Ksenia Chizhova

Associate Professor of Korean Literature
Office Phone
204 Jones Hall
Office Hours

Office hours by appointment only.

  • Ph.D. in Literature and Cultural History of Premodern Korea, Columbia University

I combine the methodologies of literary and cultural studies to work on vernacular Korean writing and calligraphy from the 17th century to the present and open new avenues for the study of women, gender, and family in Korea.

My first book, Kinship Novels of Early Modern Korea: Between Genealogical Time and the Domestic Everyday), looks into the rise and fall of the lineage novel (kamun sosŏl), a genre that was coeval with Korean patrilineal kinship practice, and that narrated the kinship conflicts between the 17th and early 20th centuries. I ground the active cultural role of elite women—as readers, calligraphers, and manuscript makers—within the patriarchal kinship society, and show how vernacular Korean calligraphy evolved as aestheticized bodily discipline determined by the gender politics of kinship. Moreover, I uncover the contours of distinctly elite vernacular practices in a time and place where literary Chinese, the East Asian lingua franca, was understood by modern-day scholars as the only expression of sophisticated literary culture.  

Kinship Novels received the inaugural 2023 Hong Yung Lee Book Award of Berkeley’s Center for Korean Studies and an Honorable Mention for the James Palais Book Prize of the Association of Asian Studies.

My ongoing interest in vernacular Korean calligraphy leads me to my second, now in progress, book, Women in the Media History of the Korean Script: 1600/2000. In this project, I trace the shifts in gender politics and infrastructure of graphic media that shaped the visual aesthetics of the Korean script, from the 17th century calligraphic practice to the contemporary fonts and graphic design in the two Koreas. A chapter from this book focused on the use of calligraphy in North Korean mass mobilization art is available as an article in the 27.2 (2022) issue of the Journal of Korean Studies.

At Princeton, I tech a variety of graduate and undergraduate courses that intersect the study of Korea with the theoretical methodologies of cultural criticism.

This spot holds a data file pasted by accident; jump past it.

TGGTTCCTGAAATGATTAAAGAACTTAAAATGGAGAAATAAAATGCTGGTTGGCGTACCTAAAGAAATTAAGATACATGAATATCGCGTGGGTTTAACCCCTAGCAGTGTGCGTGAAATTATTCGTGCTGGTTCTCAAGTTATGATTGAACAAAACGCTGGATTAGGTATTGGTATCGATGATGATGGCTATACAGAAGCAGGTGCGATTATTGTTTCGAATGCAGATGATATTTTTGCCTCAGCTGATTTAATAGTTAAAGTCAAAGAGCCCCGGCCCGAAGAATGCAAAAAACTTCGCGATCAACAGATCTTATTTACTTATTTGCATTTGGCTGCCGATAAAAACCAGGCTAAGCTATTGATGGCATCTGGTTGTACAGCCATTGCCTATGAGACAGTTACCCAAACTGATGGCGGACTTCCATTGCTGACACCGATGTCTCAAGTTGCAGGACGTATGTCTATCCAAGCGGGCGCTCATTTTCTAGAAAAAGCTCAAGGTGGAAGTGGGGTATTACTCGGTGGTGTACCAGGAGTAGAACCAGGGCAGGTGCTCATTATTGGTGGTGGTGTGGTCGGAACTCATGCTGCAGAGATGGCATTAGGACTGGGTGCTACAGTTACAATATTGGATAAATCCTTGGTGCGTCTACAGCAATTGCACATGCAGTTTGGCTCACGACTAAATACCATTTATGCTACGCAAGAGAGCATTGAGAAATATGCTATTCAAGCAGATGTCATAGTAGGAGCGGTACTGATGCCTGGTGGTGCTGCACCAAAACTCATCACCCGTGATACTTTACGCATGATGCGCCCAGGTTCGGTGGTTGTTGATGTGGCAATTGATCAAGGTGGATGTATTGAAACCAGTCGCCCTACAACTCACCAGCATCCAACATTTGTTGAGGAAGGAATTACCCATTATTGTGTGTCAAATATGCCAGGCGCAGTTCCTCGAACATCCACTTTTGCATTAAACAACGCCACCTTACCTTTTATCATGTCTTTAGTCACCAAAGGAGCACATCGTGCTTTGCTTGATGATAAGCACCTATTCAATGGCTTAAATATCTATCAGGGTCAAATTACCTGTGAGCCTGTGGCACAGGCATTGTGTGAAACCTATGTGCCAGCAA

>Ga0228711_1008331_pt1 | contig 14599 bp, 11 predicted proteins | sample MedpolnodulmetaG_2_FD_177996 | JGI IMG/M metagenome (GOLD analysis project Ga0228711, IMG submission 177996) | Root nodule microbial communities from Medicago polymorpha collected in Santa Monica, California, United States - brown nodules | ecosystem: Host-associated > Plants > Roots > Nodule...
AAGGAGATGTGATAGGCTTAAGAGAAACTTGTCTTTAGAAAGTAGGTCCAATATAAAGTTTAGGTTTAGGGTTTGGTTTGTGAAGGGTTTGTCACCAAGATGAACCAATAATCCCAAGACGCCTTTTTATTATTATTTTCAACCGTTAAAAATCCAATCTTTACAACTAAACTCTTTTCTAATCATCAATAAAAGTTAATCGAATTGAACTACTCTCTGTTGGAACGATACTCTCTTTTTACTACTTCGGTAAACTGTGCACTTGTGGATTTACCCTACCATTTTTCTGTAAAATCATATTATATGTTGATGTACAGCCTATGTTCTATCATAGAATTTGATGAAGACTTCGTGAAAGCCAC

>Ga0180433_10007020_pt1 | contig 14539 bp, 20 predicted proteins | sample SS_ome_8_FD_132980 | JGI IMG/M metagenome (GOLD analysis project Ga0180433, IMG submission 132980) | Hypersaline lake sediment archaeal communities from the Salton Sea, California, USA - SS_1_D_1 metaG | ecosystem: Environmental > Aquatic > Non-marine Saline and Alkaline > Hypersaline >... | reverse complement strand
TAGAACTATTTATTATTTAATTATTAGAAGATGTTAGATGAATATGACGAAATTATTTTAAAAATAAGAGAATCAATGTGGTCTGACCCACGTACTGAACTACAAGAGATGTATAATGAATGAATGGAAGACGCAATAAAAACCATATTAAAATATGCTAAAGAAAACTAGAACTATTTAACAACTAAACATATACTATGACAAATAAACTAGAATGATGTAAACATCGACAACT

Prior to joining Princeton in 2016, I spent a year as a postdoctoral fellow at the Korea Institute of Australian National University after receiving my Ph.D. from Columbia University in 2015.

Courses taught


  • EAS 580 - Script Theories: Korea, East Asia, and Beyond
  • EAS 574 - Presentiments: Towards Modern Korean Literature


  • EAS 242/ GSS 243 - Korean Women: Postmodern to Premodern
  • EAS 372/ COM 386 - Strange Korean Families
  • EAS 369/ COM 358 - Korean Travel Narratives
  • EAS 216 - Writing and Culture of Premodern Korea
  • EAS 364/ GSS 405 - Queens, Courtesans, Nuns, and Workers: Korean Women in History
  • EAS 300 - Junior Seminar
  • HUM 234/ EAS 234 - East Asian Humanities II: Traditions and Transformations (co-taught)

Publications List

Peer reviewed articles:

  • “North Korean Calligraphy: Gender, Intimacy, and Political Incorporation, 1980s-2010s,” Journal of Korean Studies 27.2 (2022).
  • “Vernacular Itineraries: Korean Letters from Family to National Archive,” Journal of Korean Studies 24.2 (2019).
  • "Bodies of Texts: Women Calligraphers and the Elite Vernacular Culture of Late Chosŏn Korea (1392-1910),” The Journal of Asian Studies 77.1 (2018).

Book Chapters:

  • “The Elite Vernacular Korean Culture of Chosŏn (1392-1910): Indeterminacy, Hybridity, Strangeness,” in Routledge Companion to Korean Literatureedited by Heekyoung Cho (Routledge, 2022).
  • "Korean," in How Literatures Begin: A Global History, edited by Denis Feeney and Joel Lande (Princeton University Press, 2021).
  • "The Pledge at the Banquet of Moon-Gazing Pavilion: Gender, Fiction and the Discourse of Emotion,” in An Anthology of Premodern Korean Prose: Literary Selections from the Tenth to the Nineteenth Centuries, ed. Michael J. Pettid, Gregory N. Evon and Chan E. Park (Columbia University Press, 2018).

Editorial Work:

“Textual Materiality in Korea: Premodern to Postmodern.” A special issue of the Journal of Korean Studies 27.2 (2022)co-edited with Olga Fedorenko (Anthropology, Seoul National University).


“Kinship in the Bedroom: The Remarkable Reunion of Jade Mandarin Ducks,” Korean Literature Now 47 (March 2020).